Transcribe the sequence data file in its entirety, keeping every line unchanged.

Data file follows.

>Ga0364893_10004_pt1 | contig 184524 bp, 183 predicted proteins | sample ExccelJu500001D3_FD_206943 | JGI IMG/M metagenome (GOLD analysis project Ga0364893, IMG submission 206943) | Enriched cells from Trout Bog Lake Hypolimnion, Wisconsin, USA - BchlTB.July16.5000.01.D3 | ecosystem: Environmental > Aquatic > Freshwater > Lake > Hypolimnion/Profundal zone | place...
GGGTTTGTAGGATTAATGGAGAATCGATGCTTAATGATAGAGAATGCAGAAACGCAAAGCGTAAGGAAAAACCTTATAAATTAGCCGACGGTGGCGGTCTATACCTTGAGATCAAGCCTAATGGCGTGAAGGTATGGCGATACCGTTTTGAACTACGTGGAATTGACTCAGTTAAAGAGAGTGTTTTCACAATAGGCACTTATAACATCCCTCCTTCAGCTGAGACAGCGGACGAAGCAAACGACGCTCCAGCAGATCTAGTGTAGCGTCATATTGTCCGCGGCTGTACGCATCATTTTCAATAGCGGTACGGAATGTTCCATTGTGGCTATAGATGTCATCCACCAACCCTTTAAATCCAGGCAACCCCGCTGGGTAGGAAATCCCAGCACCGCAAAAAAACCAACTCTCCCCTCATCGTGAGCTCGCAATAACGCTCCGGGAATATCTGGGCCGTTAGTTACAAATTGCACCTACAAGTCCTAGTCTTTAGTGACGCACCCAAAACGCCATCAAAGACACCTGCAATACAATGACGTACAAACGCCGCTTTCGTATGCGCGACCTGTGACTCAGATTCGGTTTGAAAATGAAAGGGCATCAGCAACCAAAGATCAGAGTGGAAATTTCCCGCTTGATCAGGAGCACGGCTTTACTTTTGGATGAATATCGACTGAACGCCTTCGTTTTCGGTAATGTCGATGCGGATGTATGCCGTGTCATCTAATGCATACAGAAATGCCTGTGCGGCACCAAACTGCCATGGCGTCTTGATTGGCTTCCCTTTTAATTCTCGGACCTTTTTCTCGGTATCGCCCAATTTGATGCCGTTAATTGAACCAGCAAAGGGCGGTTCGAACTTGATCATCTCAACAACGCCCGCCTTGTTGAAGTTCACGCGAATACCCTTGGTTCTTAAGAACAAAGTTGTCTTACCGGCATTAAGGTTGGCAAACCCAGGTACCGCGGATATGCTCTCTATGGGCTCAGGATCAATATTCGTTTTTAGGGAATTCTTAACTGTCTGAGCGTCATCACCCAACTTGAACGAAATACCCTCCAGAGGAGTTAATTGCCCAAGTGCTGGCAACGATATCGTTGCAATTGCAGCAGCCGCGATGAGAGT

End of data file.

>Ga0364893_10004_pt1 | contig 184524 bp, 183 predicted proteins | sample ExccelJu500001D3_FD_206943 | JGI IMG/M metagenome (GOLD analysis project Ga0364893, IMG submission 206943) | Enriched cells from Trout Bog Lake Hypolimnion, Wisconsin, USA - BchlTB.July16.5000.01.D3 | ecosystem: Environmental > Aquatic > Freshwater > Lake > Hypolimnion/Profundal zone | place...
GGGTTTGTAGGATTAATGGAGAATCGATGCTTAATGATAGAGAATGCAGAAACGCAAAGCGTAAGGAAAAACCTTATAAATTAGCCGACGGTGGCGGTCTATACCTTGAGATCAAGCCTAATGGCGTGAAGGTATGGCGATACCGTTTTGAACTACGTGGAATTGACTCAGTTAAAGAGAGTGTTTTCACAATAGGCACTTATAACATCCCTCCTTCAGCTGAGACAGCGGACGAAGCAAACGACGCTCCAGCAGATCTAGTGTAGCGTCATATTGTCCGCGGCTGTACGCATCATTTTCAATAGCGGTACGGAATGTTCCATTGTGGCTATAGATGTCATCCACCAACCCTTTAAATCCAGGCAACCCCGCTGGGTAGGAAATCCCAGCACCGCAAAAAAACCAACTCTCCCCTCATCGTGAGCTCGCAATAACGCTCCGGGAATATCTGGGCCGTTAGTTACAAATTGCACCTACAAGTCCTAGTCTTTAGTGACGCACCCAAAACGCCATCAAAGACACCTGCAATACAATGACGTACAAACGCCGCTTTCGTATGCGCGACCTGTGACTCAGATTCGGTTTGAAAATGAAAGGGCATCAGCAACCAAAGATCAGAGTGGAAATTTCCCGCTTGATCAGGAGCACGGCTTTACTTTTGGATGAATATCGACTGAACGCCTTCGTTTTCGGTAATGTCGATGCGGATGTATGCCGTGTCATCTAATGCATACAGAAATGCCTGTGCGGCACCAAACTGCCATGGCGTCTTGATTGGCTTCCCTTTTAATTCTCGGACCTTTTTCTCGGTATCGCCCAATTTGATGCCGTTAATTGAACCAGCAAAGGGCGGTTCGAACTTGATCATCTCAACAACGCCCGCCTTGTTGAAGTTCACGCGAATACCCTTGGTTCTTAAGAACAAAGTTGTCTTACCGGCATTAAGGTTGGCAAACCCAGGTACCGCGGATATGCTCTCTATGGGCTCAGGATCAATATTCGTTTTTAGGGAATTCTTAACTGTCTGAGCGTCATCACCCAACTTGAACGAAATACCCTCCAGAGGAGTTAATTGCCCAAGTGCTGGCAACGATATCGTTGCAATTGCAGCAGCCGCGATGAGAGT